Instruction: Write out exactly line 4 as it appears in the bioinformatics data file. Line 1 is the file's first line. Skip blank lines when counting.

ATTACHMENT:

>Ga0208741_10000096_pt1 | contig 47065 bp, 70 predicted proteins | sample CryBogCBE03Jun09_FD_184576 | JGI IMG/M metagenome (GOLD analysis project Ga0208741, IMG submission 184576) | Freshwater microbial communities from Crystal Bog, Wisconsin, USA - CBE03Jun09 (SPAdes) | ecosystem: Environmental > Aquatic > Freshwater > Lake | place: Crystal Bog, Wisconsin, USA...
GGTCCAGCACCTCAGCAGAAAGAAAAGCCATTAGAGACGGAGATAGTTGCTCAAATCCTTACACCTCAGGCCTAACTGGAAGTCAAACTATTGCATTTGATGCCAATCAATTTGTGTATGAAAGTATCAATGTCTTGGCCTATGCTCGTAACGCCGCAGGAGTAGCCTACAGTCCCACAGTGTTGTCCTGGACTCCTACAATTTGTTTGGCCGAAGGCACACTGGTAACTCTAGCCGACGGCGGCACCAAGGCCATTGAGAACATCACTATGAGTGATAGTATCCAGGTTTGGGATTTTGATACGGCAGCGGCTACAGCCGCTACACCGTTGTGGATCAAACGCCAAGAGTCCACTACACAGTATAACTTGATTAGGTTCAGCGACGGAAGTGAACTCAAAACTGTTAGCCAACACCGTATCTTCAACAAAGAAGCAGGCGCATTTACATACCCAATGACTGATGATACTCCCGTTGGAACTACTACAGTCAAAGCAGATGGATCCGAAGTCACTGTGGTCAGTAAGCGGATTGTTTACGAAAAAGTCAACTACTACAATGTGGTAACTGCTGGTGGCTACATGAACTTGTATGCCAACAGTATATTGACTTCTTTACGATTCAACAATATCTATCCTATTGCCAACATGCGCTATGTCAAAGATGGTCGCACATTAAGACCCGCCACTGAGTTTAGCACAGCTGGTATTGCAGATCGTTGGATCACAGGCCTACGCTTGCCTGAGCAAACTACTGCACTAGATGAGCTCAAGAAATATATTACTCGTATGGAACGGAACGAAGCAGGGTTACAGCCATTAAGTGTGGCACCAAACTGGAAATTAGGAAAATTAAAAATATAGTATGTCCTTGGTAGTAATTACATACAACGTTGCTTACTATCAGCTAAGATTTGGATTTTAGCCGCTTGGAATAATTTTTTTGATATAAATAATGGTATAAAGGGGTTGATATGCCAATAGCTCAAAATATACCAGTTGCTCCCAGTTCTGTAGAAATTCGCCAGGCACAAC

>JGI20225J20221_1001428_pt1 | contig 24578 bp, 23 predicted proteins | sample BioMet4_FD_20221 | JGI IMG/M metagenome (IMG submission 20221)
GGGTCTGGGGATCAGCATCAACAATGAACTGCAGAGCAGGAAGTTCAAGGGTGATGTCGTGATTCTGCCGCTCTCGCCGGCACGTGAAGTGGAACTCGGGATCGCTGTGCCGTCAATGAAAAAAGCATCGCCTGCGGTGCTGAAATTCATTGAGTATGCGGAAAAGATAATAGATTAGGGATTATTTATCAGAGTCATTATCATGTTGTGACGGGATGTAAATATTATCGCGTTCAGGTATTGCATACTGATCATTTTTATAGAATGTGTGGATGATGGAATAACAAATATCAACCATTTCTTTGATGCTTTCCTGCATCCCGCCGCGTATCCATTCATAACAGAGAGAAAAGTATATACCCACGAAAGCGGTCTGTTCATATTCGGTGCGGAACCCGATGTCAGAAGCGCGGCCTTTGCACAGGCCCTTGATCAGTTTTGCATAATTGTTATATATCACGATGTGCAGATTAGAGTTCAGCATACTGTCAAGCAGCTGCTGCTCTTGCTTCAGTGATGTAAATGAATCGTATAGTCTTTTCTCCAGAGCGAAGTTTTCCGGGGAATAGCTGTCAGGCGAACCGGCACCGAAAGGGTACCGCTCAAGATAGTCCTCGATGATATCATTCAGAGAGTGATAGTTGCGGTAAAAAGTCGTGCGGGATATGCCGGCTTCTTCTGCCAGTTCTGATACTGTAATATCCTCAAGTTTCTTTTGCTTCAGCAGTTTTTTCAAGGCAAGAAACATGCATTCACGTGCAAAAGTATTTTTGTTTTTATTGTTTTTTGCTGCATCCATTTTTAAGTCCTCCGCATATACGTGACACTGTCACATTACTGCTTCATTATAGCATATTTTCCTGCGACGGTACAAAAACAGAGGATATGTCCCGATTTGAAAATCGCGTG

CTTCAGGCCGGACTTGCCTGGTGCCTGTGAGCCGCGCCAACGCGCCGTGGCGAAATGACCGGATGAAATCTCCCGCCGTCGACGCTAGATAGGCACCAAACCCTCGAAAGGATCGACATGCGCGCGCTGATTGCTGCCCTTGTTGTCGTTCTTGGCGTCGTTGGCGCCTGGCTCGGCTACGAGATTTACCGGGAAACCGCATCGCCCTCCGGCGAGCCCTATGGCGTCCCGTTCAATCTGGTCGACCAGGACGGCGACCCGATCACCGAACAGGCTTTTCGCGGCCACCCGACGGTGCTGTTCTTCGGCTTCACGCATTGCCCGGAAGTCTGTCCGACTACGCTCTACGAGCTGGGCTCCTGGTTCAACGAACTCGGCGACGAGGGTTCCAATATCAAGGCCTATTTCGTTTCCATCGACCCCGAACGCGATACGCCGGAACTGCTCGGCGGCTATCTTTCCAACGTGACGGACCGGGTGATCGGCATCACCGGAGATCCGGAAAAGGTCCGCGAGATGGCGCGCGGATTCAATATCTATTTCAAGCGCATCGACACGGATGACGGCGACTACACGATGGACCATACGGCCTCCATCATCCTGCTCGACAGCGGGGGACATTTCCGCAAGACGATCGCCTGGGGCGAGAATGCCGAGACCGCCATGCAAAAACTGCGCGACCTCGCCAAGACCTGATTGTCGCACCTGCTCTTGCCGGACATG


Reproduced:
GGGTCTGGGGATCAGCATCAACAATGAACTGCAGAGCAGGAAGTTCAAGGGTGATGTCGTGATTCTGCCGCTCTCGCCGGCACGTGAAGTGGAACTCGGGATCGCTGTGCCGTCAATGAAAAAAGCATCGCCTGCGGTGCTGAAATTCATTGAGTATGCGGAAAAGATAATAGATTAGGGATTATTTATCAGAGTCATTATCATGTTGTGACGGGATGTAAATATTATCGCGTTCAGGTATTGCATACTGATCATTTTTATAGAATGTGTGGATGATGGAATAACAAATATCAACCATTTCTTTGATGCTTTCCTGCATCCCGCCGCGTATCCATTCATAACAGAGAGAAAAGTATATACCCACGAAAGCGGTCTGTTCATATTCGGTGCGGAACCCGATGTCAGAAGCGCGGCCTTTGCACAGGCCCTTGATCAGTTTTGCATAATTGTTATATATCACGATGTGCAGATTAGAGTTCAGCATACTGTCAAGCAGCTGCTGCTCTTGCTTCAGTGATGTAAATGAATCGTATAGTCTTTTCTCCAGAGCGAAGTTTTCCGGGGAATAGCTGTCAGGCGAACCGGCACCGAAAGGGTACCGCTCAAGATAGTCCTCGATGATATCATTCAGAGAGTGATAGTTGCGGTAAAAAGTCGTGCGGGATATGCCGGCTTCTTCTGCCAGTTCTGATACTGTAATATCCTCAAGTTTCTTTTGCTTCAGCAGTTTTTTCAAGGCAAGAAACATGCATTCACGTGCAAAAGTATTTTTGTTTTTATTGTTTTTTGCTGCATCCATTTTTAAGTCCTCCGCATATACGTGACACTGTCACATTACTGCTTCATTATAGCATATTTTCCTGCGACGGTACAAAAACAGAGGATATGTCCCGATTTGAAAATCGCGTG